martes, 28 de febrero de 2012

Fear of snakes

Snakes were common in the warehouse lay-down area. The high grass and closeness to the jungle just beyond the warehouse perimeter fence provided them with a great habitat. The African workers respected the snakes, as did I. We ventured into the lay-down yard very carefully, step by step. Snakes were also common inside the warehouse, in the corners of the building, in the bins and racks, and in the office area. Escape from the heavy rains and relative cold temperature after the rain, especially at night, made the warehouse building a dry habitat for snakes. One morning, a fifteen-foot snake stretched out along the bottom wall of my office. We spent a half an hour getting him out and most of the morning talking about his size. There were lots of cobras, called spitting cobras because by standing up three to four feet in the air, looking their prey in the eye, and spitting venom from a distance of ten to twenty feet, the victim was paralyzed quickly. At least that was how cobras were explained to me by the local people.

Insects and other scavengers were common, but the most common was the household fly. It was the worst of the scavengers. With man came man’s garbage. Garbage provided a feast for many forms of jungle life, especially the flies. I saw a particularly impressive display of jungle life when I inspected an open-top container of soft drinks that had been off-loaded at the port and transported to the mine warehouse. This container had not been received promptly by the warehouse crew. It was left out in the hot sun and high humidity for more than a week. After about ten days exposed to the heat and the humidity, the aluminum soda cans began bursting and were being consumed by “jungle life.” The acidity of coca cola corroded more cans causing them to burst and leak. The sugar in the drinks attracted all types of jungle life. Maggots seemed to thrive on Coke!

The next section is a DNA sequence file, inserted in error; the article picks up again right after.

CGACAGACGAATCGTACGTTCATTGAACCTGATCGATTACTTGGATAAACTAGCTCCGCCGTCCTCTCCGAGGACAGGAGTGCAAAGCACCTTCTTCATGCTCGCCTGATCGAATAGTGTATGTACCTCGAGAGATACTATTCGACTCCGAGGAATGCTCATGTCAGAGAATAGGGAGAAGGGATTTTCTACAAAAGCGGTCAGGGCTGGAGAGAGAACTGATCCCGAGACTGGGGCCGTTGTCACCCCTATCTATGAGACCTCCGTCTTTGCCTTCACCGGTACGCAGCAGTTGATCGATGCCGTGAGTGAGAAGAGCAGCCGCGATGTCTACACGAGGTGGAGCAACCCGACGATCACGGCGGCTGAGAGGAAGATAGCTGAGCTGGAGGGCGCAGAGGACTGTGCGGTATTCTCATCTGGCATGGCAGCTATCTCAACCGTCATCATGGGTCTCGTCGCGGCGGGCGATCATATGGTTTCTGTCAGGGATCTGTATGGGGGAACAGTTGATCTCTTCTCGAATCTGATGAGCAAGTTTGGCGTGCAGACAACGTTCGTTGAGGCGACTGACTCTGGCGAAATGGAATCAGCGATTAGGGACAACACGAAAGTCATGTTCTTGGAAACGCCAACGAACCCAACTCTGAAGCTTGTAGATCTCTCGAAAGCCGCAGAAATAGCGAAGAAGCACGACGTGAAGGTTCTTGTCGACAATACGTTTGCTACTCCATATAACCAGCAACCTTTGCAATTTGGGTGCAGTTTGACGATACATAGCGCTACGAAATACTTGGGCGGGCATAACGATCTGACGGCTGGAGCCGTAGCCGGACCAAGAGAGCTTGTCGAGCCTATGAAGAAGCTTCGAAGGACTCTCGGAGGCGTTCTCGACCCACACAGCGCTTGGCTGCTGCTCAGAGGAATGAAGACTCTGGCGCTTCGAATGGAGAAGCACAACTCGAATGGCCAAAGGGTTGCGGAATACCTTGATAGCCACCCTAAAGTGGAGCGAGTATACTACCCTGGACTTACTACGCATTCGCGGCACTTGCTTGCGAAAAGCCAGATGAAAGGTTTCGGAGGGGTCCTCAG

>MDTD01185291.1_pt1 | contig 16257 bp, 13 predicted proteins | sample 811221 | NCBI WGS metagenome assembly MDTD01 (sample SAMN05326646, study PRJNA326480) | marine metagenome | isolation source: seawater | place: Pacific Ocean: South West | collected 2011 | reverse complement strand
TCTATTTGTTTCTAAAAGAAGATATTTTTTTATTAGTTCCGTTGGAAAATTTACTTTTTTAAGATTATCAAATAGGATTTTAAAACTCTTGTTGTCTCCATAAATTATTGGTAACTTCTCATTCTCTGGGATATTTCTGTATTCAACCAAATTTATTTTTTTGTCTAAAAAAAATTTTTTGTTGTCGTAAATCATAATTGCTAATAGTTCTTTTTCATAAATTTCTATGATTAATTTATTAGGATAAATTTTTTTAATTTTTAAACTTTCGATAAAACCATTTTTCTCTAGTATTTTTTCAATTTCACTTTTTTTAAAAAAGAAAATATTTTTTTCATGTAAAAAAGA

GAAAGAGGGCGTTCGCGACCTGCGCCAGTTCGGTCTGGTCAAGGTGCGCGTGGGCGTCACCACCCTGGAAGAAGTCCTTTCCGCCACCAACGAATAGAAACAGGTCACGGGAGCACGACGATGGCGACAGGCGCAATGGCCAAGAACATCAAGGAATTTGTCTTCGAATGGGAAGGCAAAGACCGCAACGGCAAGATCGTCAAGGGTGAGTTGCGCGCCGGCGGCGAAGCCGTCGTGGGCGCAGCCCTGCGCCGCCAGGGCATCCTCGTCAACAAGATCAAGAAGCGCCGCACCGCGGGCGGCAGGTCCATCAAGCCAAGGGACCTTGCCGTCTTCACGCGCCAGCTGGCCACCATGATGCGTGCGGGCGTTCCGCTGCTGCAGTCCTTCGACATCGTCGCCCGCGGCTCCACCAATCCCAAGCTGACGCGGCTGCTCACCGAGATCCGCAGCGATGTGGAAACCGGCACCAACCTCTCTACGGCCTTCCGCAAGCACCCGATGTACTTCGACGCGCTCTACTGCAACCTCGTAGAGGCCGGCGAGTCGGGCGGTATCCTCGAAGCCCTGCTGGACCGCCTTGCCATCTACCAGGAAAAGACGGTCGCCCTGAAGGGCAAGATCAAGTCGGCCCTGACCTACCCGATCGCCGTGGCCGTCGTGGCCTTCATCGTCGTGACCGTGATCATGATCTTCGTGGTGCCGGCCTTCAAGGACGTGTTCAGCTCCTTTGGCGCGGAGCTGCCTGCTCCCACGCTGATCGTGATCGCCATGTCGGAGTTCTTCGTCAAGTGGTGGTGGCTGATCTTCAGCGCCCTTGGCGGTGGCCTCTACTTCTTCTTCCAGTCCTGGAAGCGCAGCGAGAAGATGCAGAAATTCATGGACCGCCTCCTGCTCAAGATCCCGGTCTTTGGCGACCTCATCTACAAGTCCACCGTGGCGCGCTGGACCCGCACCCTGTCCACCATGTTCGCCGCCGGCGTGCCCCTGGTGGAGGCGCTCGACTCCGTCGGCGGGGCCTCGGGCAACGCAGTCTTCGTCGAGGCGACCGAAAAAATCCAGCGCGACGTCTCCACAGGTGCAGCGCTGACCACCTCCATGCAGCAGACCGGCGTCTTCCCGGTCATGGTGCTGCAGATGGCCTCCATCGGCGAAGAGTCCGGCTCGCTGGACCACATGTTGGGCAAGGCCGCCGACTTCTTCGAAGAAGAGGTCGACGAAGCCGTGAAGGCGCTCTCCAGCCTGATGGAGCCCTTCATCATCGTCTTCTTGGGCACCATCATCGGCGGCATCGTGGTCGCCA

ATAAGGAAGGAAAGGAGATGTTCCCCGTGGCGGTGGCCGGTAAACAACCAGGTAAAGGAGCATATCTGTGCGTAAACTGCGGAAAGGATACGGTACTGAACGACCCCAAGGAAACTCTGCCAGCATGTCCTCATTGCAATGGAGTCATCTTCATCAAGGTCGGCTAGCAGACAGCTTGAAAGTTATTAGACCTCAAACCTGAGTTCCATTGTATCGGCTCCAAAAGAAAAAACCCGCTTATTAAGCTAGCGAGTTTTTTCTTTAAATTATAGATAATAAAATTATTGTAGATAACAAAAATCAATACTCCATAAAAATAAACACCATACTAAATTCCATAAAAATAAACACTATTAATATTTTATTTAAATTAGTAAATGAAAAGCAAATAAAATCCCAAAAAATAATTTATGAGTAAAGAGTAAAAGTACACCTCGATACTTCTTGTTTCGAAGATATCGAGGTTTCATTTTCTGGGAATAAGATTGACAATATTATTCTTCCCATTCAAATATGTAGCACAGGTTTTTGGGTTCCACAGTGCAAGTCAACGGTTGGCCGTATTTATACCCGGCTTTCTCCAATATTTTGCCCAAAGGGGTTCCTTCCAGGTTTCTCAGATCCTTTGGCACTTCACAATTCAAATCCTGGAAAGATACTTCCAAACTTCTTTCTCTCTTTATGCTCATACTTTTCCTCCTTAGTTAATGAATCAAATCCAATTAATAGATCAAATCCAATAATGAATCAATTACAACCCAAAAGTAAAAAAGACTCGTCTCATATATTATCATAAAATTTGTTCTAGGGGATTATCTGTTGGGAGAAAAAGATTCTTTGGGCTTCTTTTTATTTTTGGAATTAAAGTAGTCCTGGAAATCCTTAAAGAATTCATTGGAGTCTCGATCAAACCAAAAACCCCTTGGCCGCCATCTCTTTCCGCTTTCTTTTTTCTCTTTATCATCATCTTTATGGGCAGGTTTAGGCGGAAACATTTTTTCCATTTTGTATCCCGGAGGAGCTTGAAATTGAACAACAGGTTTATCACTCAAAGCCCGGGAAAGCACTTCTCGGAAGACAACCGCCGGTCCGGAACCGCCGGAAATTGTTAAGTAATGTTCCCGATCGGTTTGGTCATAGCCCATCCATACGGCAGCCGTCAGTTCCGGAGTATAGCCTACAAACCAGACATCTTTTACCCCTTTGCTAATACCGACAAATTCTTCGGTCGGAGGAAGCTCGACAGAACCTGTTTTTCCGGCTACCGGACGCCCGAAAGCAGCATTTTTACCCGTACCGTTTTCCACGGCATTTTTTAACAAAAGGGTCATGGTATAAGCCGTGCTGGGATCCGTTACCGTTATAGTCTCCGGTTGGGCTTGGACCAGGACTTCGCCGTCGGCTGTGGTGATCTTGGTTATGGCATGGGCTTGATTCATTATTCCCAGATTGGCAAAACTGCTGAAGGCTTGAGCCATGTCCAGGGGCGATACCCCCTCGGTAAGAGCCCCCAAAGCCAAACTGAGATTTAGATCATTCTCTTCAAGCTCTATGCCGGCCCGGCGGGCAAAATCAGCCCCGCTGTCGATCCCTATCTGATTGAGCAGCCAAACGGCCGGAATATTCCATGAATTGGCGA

It was hard to get the workers to change their black-tire sandals for safety boots. The heat and humidity made safety shoes very uncomfortable to wear even for a short period of time. The workers preferred sandals cut from old tires with leather straps added. The black-tire sandals were actually very comfortable. Everyone wore a hardhat at Sierra Rutile. It provided great protection against the hot sun and shaded the eyes from the sun’s glare. Safety hats were an easy “sell” to the workers.

There was very little management support—it seemed that I was on my own. Reporting to work every day seemed to be 80 percent of the job responsibility, and safety may have been the other 20 percent.
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